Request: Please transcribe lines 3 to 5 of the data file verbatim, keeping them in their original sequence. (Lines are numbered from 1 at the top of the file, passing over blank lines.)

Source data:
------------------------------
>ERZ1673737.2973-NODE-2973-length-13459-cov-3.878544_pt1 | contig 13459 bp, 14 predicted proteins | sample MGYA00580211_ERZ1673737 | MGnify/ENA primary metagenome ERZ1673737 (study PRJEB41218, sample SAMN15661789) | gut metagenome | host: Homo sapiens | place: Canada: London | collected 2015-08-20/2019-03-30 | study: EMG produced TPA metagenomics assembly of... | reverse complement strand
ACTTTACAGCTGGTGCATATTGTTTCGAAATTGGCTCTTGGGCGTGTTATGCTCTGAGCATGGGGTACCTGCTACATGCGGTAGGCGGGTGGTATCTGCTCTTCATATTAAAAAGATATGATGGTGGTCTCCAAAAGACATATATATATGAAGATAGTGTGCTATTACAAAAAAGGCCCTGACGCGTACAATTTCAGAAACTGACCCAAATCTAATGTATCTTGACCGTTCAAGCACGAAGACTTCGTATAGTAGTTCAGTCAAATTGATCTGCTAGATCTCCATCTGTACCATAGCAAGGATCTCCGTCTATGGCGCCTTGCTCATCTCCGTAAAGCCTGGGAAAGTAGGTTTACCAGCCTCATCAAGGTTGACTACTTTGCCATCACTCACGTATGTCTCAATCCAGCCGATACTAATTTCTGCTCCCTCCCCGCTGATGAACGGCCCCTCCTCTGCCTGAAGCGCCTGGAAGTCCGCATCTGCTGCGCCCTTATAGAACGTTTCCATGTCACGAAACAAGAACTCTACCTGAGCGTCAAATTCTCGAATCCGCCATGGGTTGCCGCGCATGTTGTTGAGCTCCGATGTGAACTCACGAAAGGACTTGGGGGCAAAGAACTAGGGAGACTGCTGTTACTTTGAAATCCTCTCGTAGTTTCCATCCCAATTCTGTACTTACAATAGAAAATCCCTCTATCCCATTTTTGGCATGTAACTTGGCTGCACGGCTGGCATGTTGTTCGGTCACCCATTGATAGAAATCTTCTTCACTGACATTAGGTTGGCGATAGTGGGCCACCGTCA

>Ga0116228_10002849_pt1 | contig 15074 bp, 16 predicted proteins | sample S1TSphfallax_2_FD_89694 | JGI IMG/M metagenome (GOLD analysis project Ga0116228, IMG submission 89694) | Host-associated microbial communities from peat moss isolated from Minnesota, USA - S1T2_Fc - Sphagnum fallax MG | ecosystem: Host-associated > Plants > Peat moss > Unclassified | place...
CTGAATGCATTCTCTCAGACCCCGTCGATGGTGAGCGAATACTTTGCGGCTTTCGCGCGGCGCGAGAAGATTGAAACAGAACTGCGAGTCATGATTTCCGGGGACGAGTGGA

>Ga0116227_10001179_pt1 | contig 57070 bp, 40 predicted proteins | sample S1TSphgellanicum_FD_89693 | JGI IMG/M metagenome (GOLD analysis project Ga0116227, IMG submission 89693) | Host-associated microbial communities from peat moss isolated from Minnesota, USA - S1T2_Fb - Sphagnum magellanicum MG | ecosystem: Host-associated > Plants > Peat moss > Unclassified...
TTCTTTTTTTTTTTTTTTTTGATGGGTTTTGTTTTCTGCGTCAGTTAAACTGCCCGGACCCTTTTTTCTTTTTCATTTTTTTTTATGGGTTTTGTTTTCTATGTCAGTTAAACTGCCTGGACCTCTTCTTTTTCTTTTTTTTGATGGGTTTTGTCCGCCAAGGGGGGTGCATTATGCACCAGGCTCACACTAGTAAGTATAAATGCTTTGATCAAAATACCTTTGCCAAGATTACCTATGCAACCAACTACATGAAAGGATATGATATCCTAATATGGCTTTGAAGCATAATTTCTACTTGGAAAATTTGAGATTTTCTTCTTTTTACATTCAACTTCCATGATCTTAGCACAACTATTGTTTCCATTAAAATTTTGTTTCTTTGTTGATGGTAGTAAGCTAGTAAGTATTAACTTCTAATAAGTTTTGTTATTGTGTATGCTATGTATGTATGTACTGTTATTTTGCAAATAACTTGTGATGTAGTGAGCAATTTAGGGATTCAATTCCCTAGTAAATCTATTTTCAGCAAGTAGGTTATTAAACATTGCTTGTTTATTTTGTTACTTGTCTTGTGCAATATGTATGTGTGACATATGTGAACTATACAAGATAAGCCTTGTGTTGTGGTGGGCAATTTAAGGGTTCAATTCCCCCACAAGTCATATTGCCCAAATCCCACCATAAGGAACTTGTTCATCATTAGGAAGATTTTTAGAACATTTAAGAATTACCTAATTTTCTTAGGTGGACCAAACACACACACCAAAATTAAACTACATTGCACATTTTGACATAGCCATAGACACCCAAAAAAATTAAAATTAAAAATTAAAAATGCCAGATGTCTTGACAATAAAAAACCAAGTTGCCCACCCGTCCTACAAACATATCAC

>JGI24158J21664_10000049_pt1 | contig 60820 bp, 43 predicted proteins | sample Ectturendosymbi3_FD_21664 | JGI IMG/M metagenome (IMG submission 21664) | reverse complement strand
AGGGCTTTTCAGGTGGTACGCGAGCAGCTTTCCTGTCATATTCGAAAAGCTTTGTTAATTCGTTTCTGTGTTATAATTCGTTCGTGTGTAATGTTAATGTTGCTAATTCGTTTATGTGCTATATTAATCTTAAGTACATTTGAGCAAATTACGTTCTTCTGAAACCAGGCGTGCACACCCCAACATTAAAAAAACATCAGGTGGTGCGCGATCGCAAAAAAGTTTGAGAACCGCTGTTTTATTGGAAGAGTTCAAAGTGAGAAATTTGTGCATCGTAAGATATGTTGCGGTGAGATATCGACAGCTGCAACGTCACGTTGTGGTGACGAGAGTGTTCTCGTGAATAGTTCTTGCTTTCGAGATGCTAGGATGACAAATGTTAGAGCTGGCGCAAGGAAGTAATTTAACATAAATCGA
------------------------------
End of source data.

>Ga0116228_10002849_pt1 | contig 15074 bp, 16 predicted proteins | sample S1TSphfallax_2_FD_89694 | JGI IMG/M metagenome (GOLD analysis project Ga0116228, IMG submission 89694) | Host-associated microbial communities from peat moss isolated from Minnesota, USA - S1T2_Fc - Sphagnum fallax MG | ecosystem: Host-associated > Plants > Peat moss > Unclassified | place...
CTGAATGCATTCTCTCAGACCCCGTCGATGGTGAGCGAATACTTTGCGGCTTTCGCGCGGCGCGAGAAGATTGAAACAGAACTGCGAGTCATGATTTCCGGGGACGAGTGGA

>Ga0116227_10001179_pt1 | contig 57070 bp, 40 predicted proteins | sample S1TSphgellanicum_FD_89693 | JGI IMG/M metagenome (GOLD analysis project Ga0116227, IMG submission 89693) | Host-associated microbial communities from peat moss isolated from Minnesota, USA - S1T2_Fb - Sphagnum magellanicum MG | ecosystem: Host-associated > Plants > Peat moss > Unclassified...